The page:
Detection of ESBL isolates is a huge burden for microbiological setups because the ESBL producer GNB may be seen susceptible to some β-lactam antimicrobial agents during In vitro studies and in turn may result into treatment failure. So proper identification is necessary. In this study, the isolation rate of ESBL producers gram-negative bacterial strains were found as 20 (34.4%). Concordant results of ESBL producer microorganisms were observed in 2012-2015 (27.67%).5,6,25,26

There are some organisms which may carry genes coding for resistance towards different classes of antimicrobials and many of those termed as MDR (multi-drug resistant) organisms. Many of isolates were observed to be multidrug resistant. Hence this present study provides an insight towards the emergence of increased antimicrobial resistance among urinary pathogens in the rural community which is majorly a result of indiscriminate and overdose of antibiotics. In addition, the present data may give some assistance to the physician’s towards treatment policies for urinary tract infections by avoiding misprescription of antimicrobial drugs.

CONCLUSION

High incidence of UTIs among females in 21-40 years age group is a great concern as in the reproductive age treating the infections with various drug resistant bacteria is very challenging. An increasing trend in production of ESBLs among UTI pathogens noted which is more prevalent in E.coli. ESBL producing bacteria make the treatment policies much complicated, In this regard, proper antimicrobial surveillance is needed in every healthcare system.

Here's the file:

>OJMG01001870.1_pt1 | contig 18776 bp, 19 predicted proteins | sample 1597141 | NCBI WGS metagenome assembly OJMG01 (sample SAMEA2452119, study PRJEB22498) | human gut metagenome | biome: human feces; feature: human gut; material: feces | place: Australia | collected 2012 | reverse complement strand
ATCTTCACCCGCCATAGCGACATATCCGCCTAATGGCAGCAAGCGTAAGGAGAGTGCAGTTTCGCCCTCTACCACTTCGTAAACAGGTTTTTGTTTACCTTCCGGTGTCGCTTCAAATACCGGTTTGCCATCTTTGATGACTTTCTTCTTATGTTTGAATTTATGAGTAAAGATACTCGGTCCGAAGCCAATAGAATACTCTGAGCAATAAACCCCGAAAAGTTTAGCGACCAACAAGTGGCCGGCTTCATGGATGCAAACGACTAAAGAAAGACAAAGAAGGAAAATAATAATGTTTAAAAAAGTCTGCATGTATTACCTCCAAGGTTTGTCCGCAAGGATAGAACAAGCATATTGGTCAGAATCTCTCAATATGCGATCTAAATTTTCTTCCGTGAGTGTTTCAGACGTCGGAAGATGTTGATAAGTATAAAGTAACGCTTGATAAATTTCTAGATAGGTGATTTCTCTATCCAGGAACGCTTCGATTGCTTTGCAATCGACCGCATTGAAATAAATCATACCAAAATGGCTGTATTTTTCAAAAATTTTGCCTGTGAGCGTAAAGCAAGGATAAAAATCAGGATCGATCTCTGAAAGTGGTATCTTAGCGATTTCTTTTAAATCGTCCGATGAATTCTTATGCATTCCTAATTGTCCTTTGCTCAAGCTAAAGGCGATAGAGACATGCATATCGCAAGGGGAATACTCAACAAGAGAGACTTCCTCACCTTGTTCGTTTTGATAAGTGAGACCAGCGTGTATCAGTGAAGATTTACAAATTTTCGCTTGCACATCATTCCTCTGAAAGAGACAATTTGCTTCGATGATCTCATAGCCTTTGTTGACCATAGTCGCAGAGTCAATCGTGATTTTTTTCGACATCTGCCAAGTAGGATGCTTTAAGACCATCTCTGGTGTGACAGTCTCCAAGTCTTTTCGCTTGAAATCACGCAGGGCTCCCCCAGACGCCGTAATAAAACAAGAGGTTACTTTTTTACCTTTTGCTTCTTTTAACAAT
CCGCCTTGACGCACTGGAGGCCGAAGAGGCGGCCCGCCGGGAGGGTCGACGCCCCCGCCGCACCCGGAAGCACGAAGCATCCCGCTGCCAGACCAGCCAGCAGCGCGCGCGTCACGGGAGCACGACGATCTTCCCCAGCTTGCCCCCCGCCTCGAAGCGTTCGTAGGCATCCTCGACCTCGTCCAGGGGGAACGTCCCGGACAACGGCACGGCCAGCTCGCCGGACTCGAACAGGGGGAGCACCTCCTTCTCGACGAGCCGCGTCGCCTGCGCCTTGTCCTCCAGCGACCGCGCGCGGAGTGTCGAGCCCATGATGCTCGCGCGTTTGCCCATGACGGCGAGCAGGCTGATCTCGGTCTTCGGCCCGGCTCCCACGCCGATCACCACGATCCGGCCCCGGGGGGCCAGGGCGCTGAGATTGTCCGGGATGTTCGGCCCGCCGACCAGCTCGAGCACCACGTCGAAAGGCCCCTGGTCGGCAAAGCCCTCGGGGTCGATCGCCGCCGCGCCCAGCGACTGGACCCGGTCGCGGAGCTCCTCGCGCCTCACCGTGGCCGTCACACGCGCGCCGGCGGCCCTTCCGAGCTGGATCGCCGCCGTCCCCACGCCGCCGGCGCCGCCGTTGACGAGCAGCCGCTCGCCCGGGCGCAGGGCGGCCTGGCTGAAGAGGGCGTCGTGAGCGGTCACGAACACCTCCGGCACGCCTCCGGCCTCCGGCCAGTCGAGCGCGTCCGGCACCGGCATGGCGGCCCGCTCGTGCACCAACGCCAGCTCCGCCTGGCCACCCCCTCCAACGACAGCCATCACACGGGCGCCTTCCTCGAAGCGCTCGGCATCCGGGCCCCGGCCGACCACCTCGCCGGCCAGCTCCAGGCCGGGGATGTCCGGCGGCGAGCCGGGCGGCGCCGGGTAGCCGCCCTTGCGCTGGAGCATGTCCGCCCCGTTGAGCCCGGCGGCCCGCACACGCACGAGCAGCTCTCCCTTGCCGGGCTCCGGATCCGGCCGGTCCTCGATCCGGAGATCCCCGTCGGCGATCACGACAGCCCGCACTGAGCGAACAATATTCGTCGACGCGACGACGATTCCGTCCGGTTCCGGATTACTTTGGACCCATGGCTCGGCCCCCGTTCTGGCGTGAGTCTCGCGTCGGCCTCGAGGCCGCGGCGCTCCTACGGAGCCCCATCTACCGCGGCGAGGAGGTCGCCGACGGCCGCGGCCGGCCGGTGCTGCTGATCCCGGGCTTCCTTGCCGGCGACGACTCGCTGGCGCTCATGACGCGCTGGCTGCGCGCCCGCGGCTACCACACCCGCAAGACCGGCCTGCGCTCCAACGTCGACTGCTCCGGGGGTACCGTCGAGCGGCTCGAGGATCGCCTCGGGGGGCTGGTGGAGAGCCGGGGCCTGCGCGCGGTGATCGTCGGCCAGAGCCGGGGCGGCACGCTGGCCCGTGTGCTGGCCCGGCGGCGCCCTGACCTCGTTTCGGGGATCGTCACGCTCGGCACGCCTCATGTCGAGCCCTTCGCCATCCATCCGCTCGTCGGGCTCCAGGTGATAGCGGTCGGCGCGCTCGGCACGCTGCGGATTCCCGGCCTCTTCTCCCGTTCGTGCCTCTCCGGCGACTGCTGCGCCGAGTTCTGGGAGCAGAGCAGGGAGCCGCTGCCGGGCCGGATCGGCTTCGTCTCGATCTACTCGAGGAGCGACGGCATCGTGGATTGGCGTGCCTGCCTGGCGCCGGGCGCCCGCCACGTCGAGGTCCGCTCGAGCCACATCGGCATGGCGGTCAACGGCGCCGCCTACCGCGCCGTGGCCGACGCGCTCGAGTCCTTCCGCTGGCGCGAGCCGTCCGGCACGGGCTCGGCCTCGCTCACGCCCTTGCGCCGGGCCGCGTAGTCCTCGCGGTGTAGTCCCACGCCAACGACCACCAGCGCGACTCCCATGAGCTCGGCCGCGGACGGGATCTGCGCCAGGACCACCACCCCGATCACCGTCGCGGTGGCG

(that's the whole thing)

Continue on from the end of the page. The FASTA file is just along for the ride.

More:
Declarations

ACKNOWLEDGMENTS
None.

CONFLICT OF INTEREST
The authors declare that there is no conflict of interest.

AUTHORS’ CONTRIBUTION
All authors listed have made a substantial, direct and intellectual contribution to the work, and approved it for publication.

FUNDING
None.

AVAILABILITY OF DATA
The datasets generated during and/or analyzed during the current study are available from the corresponding author on reasonable request.

ETHICS STATEMENT
This study was approved by the Institutional Ethics Committee, Shree Guru Gobind Singh Tricentenary  University, Gurgaon, India.